The current state of perpetual war that the nation finds itself in didn’t begin with this President, of course, but started some eight months into George W. Bush’s Presidency with the September 11th attacks, followed a year and a half later by a war in Iraq that in retrospect was both unwise and unnecessary, and which led directly to many of the problems we are dealing with today. It also won’t end when this President leaves office. Afghanistan is likely to continue to be as unstable as it is today, with a war between the government in Kabul and and the Taliban and the reports of ISIS intervention in the country resulting in a extended American presence that is likely to last well beyond the time that President Obama leaves office in January 2017. The war against ISIS is likely to continue in Iraq and Syria for some time to come and could easily spread to Libya, Yemen, or other parts of the region depending on where ISIS tries to set up camp next. Outside of the campaign against ISIS, the ongoing issues regarding Russia’s involvement in Ukraine’s civil war, China’s continued encroachments in the South China Sea and other surrounding areas, and of course the ongoing problem that is North Korea, will no doubt be on the plate of the next President. While none of these situations rises to the level of a military conflict, each one of them could easily flare up to the point of crisis at any point.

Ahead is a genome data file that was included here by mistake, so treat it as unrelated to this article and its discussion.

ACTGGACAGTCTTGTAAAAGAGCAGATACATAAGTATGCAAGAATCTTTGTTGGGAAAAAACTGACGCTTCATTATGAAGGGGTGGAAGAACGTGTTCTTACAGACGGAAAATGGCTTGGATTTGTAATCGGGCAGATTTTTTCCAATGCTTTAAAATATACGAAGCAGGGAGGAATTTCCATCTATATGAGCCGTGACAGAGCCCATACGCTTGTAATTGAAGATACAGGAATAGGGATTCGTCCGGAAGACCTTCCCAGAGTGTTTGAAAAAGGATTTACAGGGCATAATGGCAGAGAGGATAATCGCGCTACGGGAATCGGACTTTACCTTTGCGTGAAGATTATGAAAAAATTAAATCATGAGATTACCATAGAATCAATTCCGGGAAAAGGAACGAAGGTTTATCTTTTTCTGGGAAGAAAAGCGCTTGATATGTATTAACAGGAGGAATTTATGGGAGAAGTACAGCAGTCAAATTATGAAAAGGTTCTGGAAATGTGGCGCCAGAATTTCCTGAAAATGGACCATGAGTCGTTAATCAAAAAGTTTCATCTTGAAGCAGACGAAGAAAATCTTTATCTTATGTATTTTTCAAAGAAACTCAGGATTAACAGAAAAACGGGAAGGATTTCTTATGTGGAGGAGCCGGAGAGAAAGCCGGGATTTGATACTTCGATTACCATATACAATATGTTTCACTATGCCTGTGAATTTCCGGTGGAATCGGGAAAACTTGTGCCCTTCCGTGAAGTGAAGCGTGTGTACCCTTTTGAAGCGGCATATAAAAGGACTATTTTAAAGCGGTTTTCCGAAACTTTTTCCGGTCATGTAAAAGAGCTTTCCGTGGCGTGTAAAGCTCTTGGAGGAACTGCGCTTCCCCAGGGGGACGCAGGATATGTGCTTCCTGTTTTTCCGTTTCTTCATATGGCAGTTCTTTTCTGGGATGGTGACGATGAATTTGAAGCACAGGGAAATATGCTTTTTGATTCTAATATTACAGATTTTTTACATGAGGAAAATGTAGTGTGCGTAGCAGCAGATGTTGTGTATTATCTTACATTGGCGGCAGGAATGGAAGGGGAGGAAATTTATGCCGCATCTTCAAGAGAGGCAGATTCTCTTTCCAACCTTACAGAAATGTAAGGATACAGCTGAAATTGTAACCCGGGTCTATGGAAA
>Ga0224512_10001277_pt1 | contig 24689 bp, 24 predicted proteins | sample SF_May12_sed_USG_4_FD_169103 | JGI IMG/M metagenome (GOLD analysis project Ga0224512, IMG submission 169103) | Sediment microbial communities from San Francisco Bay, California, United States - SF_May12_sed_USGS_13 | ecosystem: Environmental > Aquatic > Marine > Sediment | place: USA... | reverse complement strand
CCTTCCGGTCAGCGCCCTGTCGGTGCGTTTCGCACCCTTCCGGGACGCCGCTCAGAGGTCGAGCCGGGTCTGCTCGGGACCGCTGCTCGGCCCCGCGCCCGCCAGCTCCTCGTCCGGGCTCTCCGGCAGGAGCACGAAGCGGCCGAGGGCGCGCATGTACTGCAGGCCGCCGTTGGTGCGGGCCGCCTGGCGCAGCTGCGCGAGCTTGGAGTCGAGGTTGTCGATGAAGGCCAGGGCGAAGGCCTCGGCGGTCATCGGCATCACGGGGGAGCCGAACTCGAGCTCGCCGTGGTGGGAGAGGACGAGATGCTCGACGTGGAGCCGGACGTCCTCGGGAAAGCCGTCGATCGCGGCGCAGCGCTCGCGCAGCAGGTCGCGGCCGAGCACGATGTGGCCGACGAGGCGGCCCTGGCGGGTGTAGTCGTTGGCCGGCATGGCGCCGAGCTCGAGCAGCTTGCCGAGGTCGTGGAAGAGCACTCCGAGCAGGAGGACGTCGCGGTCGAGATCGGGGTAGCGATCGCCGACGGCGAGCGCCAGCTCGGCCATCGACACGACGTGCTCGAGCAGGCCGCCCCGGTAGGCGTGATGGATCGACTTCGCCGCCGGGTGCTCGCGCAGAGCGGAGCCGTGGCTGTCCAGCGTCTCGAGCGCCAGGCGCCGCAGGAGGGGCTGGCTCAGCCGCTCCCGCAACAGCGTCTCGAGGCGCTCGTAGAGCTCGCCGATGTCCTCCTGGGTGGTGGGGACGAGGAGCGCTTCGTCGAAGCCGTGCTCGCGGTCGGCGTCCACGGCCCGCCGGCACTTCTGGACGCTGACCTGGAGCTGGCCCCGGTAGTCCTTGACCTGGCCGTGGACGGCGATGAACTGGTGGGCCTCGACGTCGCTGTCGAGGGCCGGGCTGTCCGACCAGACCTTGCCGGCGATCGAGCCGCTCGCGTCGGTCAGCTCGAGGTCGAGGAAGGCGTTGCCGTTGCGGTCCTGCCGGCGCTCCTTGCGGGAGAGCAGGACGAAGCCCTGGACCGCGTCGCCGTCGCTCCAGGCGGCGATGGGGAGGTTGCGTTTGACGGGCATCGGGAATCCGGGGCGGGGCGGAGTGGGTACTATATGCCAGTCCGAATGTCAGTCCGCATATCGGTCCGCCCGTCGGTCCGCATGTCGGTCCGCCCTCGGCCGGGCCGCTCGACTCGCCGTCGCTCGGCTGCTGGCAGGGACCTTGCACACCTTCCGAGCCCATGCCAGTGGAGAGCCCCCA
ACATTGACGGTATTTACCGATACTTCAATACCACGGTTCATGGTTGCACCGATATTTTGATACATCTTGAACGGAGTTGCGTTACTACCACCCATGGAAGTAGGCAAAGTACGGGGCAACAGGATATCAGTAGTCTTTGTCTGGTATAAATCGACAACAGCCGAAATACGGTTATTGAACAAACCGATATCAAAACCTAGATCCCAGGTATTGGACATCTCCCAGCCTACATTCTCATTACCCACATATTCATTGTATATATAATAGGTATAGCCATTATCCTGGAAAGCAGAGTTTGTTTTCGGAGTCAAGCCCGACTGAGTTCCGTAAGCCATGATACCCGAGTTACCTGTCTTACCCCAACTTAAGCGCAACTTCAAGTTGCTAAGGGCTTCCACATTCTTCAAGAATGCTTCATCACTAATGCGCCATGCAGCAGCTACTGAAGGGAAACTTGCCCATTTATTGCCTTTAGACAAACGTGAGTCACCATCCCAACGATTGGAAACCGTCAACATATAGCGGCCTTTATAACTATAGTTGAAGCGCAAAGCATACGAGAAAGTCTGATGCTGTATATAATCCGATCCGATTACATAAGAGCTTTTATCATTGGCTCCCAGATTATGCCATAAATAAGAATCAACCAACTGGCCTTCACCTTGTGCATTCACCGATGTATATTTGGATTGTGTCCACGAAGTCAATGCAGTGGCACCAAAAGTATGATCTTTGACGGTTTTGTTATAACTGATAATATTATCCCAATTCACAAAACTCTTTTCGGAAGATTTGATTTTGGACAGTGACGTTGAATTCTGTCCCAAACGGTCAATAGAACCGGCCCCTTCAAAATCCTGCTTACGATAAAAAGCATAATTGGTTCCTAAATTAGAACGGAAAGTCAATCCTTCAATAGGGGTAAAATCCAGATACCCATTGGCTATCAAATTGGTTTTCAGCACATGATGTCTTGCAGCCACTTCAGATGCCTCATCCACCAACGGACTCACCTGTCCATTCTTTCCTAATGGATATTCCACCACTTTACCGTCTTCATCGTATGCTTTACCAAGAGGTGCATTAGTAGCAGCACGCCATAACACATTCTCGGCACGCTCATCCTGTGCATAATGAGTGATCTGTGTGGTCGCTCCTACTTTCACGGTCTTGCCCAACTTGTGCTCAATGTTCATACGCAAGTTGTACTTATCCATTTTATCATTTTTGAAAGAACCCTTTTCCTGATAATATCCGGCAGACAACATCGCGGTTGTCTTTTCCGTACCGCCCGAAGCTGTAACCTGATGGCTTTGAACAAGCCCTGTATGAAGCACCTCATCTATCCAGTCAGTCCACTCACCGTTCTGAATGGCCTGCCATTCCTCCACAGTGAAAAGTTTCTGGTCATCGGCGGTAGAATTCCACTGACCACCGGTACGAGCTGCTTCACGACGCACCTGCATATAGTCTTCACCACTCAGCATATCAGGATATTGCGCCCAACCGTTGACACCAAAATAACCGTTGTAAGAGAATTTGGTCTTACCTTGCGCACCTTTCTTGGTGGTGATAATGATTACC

In other words, the period of seemingly perpetual war that began some fifteen years ago shows no sign of ending any time soon. ISIS and al Qaeda will continue to be problems into the foreseeable future, as will our relationship with other potentially hostile regimes around the world. While this doesn’t mean that we’ll need to maintain the same kind of military commitment that we did during the majority of the Bush Administration, and much of the Obama Administration, it’s still likely mean continued military commitments around the world that are far different from the relatively peaceful bases we kept in Germany and Japan after World War II. Additionally, the seeming uptick in terrorist activity, especially from so-called ‘lone wolves’ who may have been inspired by foreign radicals but not directly commanded or controlled by them will make issues of domestic security far more of a concern than they have been in the past.
On some level, one has to wonder what all of this will mean for the nation as a whole and how it will change the country. The Cold War lasted 45 years, of course, but with the exception of wars in Korea and Vietnam that lasted for discrete period of time, this wasn’t a 45 year period during which we were essentially constantly at war. Now, though, we stand ready to enter our sixteenth year of conflict with no end sight and we can already see ways in which the country has been changed ranging from the relationship between the military and civilian worlds to the beating that civil liberties have taken in the name of “security.” The longer this situation continue, the worse all of that is likely to become. This is especially true given the fact that neither Presidential candidate has presented a pan to end the perpetual war, they’ve only talked about fighting it more aggressively. This means that the war without end will continue well into the first term of the next President and probably well, well beyond that.